Everyone seems to have something negative to say about young adults looking to purchase their first homes. “They’re entitled and spend too much of their earnings to save for a deposit,” are commonly heard sentiments. But it turns out that younger first-home buyers know what sacrifices need to be made to gain a foothold on the property ladder. They’re also willing to start from the bottom and work their way up.

Not only are younger first-home buyers willing to give up living in ideal suburbs, they’re also willing to compromise on the type of home. New research by Westpac indicates that four in five young Aussie homeowners prioritise staying within budget as the most important consideration when looking for a property. This is up 5% from last year—proving that younger first-home buyers can be as practical as their older counterparts. 

With exorbitant house prices and deposits, particularly in the east coast capitals of Sydney and Melbourne, many first-time homebuyers are learning how to play the cards they’re dealt.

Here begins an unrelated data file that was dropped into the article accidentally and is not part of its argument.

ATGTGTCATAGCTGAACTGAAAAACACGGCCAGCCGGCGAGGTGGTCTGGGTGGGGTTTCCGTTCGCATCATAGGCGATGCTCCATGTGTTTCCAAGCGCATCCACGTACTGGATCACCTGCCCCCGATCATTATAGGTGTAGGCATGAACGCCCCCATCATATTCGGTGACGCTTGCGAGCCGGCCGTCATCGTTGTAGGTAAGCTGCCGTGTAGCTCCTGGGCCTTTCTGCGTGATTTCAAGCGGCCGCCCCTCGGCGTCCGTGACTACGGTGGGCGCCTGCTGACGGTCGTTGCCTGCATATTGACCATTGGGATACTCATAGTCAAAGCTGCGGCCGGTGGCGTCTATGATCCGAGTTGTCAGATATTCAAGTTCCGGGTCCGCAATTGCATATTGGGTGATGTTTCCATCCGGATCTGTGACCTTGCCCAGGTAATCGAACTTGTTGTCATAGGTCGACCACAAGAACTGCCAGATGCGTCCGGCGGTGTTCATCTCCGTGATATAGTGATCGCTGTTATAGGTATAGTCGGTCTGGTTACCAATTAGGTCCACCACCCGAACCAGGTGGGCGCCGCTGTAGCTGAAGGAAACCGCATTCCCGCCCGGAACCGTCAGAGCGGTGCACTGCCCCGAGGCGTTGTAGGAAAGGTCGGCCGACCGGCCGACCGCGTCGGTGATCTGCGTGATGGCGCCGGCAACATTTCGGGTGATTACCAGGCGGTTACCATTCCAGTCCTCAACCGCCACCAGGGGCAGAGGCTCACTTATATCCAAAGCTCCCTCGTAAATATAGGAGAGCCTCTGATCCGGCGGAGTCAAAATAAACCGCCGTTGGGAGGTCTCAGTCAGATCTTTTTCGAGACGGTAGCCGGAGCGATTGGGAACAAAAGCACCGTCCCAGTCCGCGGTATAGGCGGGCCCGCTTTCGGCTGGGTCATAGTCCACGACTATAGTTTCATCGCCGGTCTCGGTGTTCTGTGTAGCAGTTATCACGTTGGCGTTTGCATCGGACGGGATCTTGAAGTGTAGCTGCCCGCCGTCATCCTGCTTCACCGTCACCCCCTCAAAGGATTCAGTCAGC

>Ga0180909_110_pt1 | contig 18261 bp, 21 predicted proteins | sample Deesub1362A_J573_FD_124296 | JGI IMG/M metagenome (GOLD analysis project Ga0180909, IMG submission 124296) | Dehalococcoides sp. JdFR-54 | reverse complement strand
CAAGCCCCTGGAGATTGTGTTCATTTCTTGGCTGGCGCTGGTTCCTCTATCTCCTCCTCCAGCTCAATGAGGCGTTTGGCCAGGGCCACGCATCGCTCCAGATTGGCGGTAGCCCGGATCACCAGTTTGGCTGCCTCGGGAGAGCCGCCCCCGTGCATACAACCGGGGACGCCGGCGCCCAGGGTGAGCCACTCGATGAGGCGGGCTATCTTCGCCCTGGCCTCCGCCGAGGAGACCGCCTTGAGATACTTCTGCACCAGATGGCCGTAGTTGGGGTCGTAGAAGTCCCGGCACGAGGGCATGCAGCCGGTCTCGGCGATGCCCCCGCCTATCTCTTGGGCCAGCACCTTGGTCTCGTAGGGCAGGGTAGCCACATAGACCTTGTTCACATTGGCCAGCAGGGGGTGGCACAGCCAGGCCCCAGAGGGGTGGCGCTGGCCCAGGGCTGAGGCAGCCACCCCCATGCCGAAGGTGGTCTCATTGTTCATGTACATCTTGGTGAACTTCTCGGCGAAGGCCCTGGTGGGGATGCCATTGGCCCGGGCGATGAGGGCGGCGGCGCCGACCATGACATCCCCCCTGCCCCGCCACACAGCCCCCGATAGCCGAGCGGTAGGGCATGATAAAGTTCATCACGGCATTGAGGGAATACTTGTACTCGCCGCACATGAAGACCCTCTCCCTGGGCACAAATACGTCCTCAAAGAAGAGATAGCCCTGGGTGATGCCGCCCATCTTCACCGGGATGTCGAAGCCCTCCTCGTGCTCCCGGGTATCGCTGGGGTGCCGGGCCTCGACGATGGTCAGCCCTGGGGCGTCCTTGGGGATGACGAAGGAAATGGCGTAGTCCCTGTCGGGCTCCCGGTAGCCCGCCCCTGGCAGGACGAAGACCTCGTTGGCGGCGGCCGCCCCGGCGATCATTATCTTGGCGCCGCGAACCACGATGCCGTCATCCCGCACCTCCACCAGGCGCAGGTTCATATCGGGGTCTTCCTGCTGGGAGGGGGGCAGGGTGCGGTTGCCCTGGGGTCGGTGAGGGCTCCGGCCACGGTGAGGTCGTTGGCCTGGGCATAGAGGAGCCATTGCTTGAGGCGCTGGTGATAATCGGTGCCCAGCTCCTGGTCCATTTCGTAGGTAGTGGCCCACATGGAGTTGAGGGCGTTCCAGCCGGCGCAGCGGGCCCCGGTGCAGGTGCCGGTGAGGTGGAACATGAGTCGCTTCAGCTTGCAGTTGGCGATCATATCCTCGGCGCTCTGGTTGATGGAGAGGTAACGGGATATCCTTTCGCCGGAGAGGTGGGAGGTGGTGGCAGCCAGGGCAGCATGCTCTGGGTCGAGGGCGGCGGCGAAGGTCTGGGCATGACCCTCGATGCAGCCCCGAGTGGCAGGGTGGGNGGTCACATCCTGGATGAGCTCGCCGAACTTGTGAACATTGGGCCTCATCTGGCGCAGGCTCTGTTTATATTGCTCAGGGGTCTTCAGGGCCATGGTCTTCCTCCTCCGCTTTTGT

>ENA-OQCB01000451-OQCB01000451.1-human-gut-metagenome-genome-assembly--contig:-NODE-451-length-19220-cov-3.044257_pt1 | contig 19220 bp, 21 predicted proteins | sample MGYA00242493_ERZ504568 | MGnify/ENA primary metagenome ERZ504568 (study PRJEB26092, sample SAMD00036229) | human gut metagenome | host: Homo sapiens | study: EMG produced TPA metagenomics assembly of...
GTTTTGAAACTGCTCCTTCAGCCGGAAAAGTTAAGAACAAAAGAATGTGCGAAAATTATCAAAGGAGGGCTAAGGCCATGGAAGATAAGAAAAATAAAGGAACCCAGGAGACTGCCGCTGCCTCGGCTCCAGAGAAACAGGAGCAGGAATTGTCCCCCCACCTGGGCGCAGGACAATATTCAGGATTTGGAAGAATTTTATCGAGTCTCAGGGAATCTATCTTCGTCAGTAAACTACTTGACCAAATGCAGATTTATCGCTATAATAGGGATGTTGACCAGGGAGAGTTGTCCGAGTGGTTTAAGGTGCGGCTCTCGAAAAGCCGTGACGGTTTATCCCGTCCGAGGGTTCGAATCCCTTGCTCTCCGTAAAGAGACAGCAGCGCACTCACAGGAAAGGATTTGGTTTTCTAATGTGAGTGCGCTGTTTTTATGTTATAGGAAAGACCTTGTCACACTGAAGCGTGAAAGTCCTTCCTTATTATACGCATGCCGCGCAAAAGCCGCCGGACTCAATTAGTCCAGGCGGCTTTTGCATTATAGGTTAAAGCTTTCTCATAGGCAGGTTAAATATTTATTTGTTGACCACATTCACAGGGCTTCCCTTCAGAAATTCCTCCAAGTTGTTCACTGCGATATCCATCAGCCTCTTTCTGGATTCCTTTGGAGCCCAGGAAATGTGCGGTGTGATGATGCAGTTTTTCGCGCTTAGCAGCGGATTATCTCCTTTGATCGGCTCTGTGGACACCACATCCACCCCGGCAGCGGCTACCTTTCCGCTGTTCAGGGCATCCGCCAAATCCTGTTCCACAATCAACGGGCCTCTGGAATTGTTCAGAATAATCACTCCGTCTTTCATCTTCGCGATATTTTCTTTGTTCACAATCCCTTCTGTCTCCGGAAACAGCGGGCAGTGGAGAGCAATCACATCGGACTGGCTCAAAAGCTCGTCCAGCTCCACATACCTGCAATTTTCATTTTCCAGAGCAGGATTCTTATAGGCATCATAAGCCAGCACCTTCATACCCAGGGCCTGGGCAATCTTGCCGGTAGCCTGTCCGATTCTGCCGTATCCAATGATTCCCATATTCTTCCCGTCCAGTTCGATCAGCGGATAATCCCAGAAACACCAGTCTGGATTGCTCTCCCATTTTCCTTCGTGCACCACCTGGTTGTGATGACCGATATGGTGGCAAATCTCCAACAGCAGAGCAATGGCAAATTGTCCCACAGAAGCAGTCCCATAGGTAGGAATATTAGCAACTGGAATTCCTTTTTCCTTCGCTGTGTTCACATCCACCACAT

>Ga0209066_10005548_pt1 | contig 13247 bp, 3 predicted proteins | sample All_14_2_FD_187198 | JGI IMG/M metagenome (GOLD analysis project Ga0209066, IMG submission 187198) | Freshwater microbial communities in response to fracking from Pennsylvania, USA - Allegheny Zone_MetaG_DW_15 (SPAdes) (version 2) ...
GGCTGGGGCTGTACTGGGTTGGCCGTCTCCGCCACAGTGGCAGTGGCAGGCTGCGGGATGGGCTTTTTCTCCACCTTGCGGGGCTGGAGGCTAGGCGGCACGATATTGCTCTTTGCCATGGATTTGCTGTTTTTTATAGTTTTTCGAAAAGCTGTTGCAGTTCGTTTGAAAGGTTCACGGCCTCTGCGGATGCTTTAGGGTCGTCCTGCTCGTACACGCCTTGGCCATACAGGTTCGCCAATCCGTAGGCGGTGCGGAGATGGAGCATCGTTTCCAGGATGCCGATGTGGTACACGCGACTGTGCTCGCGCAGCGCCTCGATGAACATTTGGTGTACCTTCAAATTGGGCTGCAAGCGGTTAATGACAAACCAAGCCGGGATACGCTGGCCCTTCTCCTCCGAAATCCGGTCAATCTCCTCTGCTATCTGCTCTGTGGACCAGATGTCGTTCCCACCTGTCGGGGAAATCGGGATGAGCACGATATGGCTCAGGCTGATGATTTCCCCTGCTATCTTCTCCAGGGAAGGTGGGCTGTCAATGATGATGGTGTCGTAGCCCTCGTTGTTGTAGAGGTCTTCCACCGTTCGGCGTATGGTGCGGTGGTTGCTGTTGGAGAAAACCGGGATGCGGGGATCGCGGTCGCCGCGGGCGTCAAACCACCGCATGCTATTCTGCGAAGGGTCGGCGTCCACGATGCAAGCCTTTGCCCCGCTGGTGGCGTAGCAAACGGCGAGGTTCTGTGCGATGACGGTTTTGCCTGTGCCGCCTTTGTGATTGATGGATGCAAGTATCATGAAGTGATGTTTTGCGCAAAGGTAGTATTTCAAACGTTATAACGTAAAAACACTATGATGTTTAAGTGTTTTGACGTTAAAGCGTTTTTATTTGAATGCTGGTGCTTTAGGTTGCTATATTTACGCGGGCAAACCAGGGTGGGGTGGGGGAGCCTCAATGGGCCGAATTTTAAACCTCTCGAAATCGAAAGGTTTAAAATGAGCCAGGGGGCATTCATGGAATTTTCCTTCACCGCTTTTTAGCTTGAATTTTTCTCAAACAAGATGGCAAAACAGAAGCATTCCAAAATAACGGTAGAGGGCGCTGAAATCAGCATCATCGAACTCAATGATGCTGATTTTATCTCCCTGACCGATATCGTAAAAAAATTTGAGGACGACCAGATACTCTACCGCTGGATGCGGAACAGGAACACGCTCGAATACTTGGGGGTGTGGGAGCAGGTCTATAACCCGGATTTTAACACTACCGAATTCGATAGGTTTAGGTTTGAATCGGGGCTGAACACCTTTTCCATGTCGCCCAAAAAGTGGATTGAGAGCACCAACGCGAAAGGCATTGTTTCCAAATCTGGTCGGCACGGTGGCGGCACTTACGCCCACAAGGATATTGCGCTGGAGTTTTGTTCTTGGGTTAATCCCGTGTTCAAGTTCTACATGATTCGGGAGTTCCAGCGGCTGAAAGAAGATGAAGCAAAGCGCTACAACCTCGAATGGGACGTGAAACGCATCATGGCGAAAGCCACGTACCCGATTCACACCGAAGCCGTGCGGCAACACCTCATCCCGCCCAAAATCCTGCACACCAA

According to John Flavell, CEO of Mortgage Choice, it wasn’t affluent, middle-aged Australians with lots of equity in their homes who were precluded from buying properties by APRA’s new lending restrictions, but younger first-home buyers. “The sad thing is they got squeezed out first. The tighter credit affects people at the margins, and that is the group of people who have been disadvantaged,” he said.

To gain a foothold on the property ladder, Flavell recommended first-home buyers adapt accordingly.    

“Once again, maybe Bernard Salt is right. Maybe the accommodation equivalent of smashed avocado on toast is ‘I want to live in a funky apartment within a 10km radius of the CBD’. And maybe they should actually go for a vegemite on toast, which is an apartment which was built in the 60s and is 35 or 40 kilometres out of the CBD,” he said.
 
“You can go into the suburbs, even in Sydney which is our most expensive market, and you can still find yourself an apartment for under $500,000 — if you’re prepared to have vegemite on toast and travel for an hour [to get to work]. But that is kind of what you have to do.”
 
Whether it’s proximity to the CBD or an apartment with a garage, first-home buyers need to sacrifice some of their non-negotiables if they want to stay on-budget and buy their first homes.

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